(Review) England, Arise: The People, the King and the Great Revolt of 1381 by Juliet Barker

Publisher: Little, Brown Book Group, October 27, 2014.
Genre: Non-fiction, British History, British History Reading Challenge 2014, Peasant's Revolt.
Format: Hardcover.
Pages: 384.
Rating: 5 Stars for excellent.
Source: Free copy from Little, Brown Book Group in exchange for a review.

The book is available at Amazon. 

Link to read an excerpt from the book: England, Arise. 

Contact links for Juliet Barker:

Further links to read on the history of the Peasant's Revolt:
The History Learning Site
Britannia History
BBC Radio 4

King Edward III of England died June 21, 1377. His heir had been Edward the Black Prince. The Black Prince died in 1376. Edward's heir became his grandson the future Richard II. At Richard's coronation he was age ten. While Richard was a boy-king, he had a council of thirteen to "assist" him in ruling. A truce between England and France ended. A war with France required money. Taxes were a way to create money for wars. The first poll-tax began in 1377, followed by a second and third. At the third poll-tax a revolt began. Richard II was age fourteen in 1381, the year of the third poll-tax and revolt. His uncle John of Gaunt was a wealthy nobleman. His estates created a large revenue. John of Gaunt would be deeply affected by the revolt during the summer of 1381.
Juliet Barker's subject is the revolt, which had been titled during the "nineteenth-century" as the "Peasant's Revolt." Barker explains,
As with so many neat and enduring labels, including the Black Death, this was a name bestowed by nineteenth-century historians who equated the chroniclers' description of the revels as rustici, meaning rural or country people, with peasants and serfs in particular. The problem with this term is that it is no longer simply a description of agricultural labourers of subsistence farmers, but has acquired a politically charged meaning which elevates the universalities of dogma above the differences of the particular...In other words, the 'Peasant's Revolt' was an unavoidable result of the age-old class struggle.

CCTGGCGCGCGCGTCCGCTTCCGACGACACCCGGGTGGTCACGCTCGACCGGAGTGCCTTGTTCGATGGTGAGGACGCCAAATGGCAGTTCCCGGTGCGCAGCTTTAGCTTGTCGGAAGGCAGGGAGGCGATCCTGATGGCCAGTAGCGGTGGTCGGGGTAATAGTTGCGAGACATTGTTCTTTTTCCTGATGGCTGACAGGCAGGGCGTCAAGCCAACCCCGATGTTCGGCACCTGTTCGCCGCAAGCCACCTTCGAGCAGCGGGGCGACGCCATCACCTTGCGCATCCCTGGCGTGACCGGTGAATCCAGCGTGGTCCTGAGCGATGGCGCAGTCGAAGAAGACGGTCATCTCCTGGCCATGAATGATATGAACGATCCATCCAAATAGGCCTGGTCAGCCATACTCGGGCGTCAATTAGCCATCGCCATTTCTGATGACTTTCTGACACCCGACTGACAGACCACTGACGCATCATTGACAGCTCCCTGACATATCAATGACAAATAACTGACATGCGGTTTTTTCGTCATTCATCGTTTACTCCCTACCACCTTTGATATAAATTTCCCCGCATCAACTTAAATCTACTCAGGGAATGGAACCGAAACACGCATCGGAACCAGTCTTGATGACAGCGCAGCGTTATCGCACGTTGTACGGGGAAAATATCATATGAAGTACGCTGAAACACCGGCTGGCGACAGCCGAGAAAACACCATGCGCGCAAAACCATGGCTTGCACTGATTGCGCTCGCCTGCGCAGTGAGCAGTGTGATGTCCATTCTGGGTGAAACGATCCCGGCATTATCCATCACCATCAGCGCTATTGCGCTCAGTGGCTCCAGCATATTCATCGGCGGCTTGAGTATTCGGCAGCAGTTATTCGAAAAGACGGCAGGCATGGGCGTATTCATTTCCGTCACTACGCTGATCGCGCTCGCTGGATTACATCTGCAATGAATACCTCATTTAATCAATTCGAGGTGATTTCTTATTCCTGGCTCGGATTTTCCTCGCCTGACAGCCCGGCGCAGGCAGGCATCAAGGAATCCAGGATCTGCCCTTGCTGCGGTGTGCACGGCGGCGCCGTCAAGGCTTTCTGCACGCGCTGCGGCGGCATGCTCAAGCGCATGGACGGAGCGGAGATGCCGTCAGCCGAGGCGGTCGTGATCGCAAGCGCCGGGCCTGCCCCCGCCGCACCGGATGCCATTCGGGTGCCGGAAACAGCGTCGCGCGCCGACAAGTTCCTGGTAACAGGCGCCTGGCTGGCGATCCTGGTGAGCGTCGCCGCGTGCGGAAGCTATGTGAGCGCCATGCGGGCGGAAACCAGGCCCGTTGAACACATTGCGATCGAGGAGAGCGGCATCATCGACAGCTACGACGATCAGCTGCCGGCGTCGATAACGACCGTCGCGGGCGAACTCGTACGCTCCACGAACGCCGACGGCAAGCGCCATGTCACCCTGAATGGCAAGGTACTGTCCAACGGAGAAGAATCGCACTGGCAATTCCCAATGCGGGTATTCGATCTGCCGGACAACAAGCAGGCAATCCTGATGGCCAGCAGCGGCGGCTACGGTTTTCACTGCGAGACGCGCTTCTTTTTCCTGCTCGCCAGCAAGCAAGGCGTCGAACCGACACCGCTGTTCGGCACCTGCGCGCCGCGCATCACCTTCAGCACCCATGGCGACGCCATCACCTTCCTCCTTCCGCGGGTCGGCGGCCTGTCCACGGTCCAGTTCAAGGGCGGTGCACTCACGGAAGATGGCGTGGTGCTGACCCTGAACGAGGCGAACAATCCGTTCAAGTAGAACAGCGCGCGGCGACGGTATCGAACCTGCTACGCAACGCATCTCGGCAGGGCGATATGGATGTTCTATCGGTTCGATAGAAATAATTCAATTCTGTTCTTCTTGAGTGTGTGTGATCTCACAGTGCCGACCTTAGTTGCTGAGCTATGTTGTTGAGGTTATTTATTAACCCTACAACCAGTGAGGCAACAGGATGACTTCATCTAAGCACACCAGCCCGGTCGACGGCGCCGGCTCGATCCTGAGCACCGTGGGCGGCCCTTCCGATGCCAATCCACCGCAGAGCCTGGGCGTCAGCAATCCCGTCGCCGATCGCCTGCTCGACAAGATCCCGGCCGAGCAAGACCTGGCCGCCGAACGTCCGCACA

My Thoughts:
Juliet Barker has taken the theme of a revolt because of taxes, and expounded to further reveal a history of the medieval era of England. Several historical areas of interest are explored: the Black Plague, Church wealth, literacy and education, the new middle-class, and landlords versus tenants.
England, Arise has given me a deeper view of medieval life than I expected. I had hoped to explore the Great Revolt of 1381 and understand the early part of Richard II's reign. It has been a pleasant surprise to examine the lifestyle, and attitudes and actions of the people.
John of Gaunt is not seen in a favorable light in the book. I think because I'd read the historical fiction book Katherine by Anya Seton, I had seen a romantic version of his persona.
Two important aspects of the revolt is Richard II's response and the defiant men who were in charge of the uprisings. I feel these aspects were examined and without bias.
The final chapters of the book explore Richard II and the "aftermath" (legacy) of the Great Revolt. These chapters are my favorite in the book. To look back on this period of history and see how it has affected generations of people, as well as uprisings and rebellions in other countries was very interesting. 


  1. Deeply historical books are not usually my go-to but I'm glad that you enjoyed it! That's what book blogs are for to broaden our horizons so thanks for sharing!



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